Before I sat down to watch MR. JONES, I purposely made sure not to research the film or even look it up on imdb.com. Although other people’s opinions, especially those of esteemed critics, do not hold any sway in my personal assessment of films, I did this primarily because the plot was so intriguing that I wanted to be completely surprised. And let me tell you, I was definitely impressed! This treasure of a film from the Tribeca International Film Festival is an excellent horror flick, full of both originality and suspense.
If you are not familiar with MR. JONES, here is the plot synopsis courtesy of Anchor Bay Entertainment:
Scott (Jon Foster of Stay Alive) and Penny (Sarah Jones of “Sons Of Anarchy”) just moved to a remote cabin to escape the pressures of the world and breathe new life into their art. They will soon discover they are not alone: an infamously reclusive artist – known only as ‘Mr. Jones’ – lives nearby. He doesn’t like to be disturbed, and only comes out at night when he drags his strange, sinister sculptures deep into the woods. But when Scott and Penny’s curiosity leads them to venture too close for Mr. Jones’ comfort, he plunges the young couple into a nightmare world of mayhem, madness and mind-bending terror. Diane Neal (“Law & Order: SVU”) and David Clennon (John Carpenter’s The Thing) co-star in this startling tale from debut director Karl Mueller (writer of The Divide) and from the producer of the Sundance hit The Pact.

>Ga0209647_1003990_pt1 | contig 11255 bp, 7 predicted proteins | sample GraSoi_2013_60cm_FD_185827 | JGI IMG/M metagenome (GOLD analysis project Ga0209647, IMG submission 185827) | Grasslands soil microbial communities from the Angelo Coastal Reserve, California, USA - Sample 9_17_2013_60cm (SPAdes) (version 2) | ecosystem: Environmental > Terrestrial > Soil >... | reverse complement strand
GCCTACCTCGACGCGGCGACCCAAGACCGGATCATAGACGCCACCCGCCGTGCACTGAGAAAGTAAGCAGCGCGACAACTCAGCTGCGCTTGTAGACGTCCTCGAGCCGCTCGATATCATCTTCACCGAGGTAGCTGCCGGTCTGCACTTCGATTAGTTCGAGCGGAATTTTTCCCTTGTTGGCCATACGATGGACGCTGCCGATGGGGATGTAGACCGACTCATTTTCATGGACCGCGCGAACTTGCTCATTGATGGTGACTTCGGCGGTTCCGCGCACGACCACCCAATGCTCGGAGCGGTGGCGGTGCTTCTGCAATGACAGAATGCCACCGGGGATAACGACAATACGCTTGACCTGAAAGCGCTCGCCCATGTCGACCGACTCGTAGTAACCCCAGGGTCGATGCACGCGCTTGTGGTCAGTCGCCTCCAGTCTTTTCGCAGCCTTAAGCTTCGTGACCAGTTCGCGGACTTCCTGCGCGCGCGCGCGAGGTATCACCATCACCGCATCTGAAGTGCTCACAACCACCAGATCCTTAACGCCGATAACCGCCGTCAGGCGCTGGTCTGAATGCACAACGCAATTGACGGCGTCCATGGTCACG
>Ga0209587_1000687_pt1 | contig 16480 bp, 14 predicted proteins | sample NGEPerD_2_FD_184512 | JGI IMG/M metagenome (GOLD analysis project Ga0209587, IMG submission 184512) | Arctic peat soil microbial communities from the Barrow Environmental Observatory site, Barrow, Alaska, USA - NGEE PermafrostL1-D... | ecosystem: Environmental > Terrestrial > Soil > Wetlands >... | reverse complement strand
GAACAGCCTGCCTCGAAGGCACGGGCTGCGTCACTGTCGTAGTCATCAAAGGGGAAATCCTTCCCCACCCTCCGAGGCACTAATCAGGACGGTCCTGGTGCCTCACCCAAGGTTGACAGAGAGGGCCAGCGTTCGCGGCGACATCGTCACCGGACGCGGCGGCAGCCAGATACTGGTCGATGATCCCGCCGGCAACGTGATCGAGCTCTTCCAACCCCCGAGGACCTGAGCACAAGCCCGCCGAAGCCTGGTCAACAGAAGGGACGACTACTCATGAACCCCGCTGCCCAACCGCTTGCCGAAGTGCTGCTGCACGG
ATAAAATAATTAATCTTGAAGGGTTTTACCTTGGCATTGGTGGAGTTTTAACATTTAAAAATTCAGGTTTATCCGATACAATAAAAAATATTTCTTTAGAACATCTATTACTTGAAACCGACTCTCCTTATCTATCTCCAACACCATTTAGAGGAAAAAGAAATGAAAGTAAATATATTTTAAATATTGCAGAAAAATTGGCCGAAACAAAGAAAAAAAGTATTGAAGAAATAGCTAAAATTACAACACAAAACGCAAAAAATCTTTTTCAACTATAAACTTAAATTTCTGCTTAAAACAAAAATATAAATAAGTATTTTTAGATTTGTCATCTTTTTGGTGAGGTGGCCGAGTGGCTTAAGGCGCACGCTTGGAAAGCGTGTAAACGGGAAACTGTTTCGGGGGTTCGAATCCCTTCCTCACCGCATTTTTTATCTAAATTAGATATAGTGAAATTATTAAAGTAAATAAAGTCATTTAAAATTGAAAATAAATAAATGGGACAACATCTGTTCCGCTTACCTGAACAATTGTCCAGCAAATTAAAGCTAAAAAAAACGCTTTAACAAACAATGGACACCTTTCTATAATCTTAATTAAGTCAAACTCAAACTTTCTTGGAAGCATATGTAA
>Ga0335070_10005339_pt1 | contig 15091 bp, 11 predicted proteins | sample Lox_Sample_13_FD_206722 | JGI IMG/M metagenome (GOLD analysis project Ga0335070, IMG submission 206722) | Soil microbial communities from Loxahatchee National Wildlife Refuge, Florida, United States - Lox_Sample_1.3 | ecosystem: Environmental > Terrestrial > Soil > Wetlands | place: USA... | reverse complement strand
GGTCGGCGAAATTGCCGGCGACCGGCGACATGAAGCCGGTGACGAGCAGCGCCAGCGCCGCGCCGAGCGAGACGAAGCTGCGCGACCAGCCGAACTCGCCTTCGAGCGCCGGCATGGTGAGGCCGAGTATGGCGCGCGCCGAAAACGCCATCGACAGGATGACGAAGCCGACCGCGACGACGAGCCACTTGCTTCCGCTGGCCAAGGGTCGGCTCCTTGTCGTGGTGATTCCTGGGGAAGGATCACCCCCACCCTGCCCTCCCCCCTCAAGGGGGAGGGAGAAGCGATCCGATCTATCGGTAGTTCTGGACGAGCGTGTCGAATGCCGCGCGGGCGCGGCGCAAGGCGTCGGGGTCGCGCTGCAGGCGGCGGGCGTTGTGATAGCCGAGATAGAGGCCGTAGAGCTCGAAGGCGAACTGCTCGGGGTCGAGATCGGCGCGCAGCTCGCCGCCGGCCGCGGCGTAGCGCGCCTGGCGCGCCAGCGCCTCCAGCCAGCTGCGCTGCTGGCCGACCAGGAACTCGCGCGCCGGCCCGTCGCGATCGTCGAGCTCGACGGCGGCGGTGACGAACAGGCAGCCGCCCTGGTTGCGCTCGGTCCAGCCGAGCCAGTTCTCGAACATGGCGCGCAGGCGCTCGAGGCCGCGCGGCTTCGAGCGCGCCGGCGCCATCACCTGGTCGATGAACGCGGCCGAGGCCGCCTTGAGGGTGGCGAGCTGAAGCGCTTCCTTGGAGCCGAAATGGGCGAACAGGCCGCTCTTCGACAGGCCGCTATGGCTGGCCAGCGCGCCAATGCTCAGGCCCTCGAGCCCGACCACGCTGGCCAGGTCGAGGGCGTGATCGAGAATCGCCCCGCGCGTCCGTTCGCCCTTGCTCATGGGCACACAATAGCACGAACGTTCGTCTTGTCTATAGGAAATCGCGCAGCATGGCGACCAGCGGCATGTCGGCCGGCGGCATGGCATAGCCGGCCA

In a genre full of overused ideas and tired concepts, I find it extremely refreshing when a film like this comes along. The plot is not complex, but it is one of those you definitely have to focus on to stay up with the film. And while the concept is simplistic in nature, the movie will take you in a wildly entertaining ride.
MR. JONES has some great cinematography, although the majority of it is shot from a first-person perspective (some is third-person, when one of the characters sets the camera down). But this is not your run-of-the-mill found-footage video. The shots in this film are carefully crafted and give major credibility to the authenticity of the frights. As a result, the camerawork is a big contributor to the chilling atmosphere of the film as a whole.
The acting is first rate, with Jon Foster and Sarah Jones heading up the small but talented cast. I am particularly impressed with the way Jones conveys fear with her eyes; many actresses try to accomplish this, but it usually comes across as forced. Jones, to her credit, pulls this off with ease. The result is a much more immersive (and therefore frightening) movie experience.
There’s not really any gore in MR. JONES, but the special effects are incredible nonetheless. I am speaking in particular to the ‘artwork’ that Mr. Jones creates. These vivid yet simple pieces are powerful in their presence onscreen, and just looking at one by itself for a moment is enough to invoke chills. I would love to own one of these props personally, as it would make a heck of a conversation piece!
MR. JONES is a major win for me, and I highly recommend it. The film is a unique, surrealistic nightmare that ends with a nice twist I didn’t see coming. In short, it’s a perfect horror flick. Give this one a look in a couple of weeks when it hits theaters; or, if you’d prefer to watch it at home, the DVD/Blu-ray version will be released shortly thereafter. Regardless of where you watch it, make sure you’re not alone…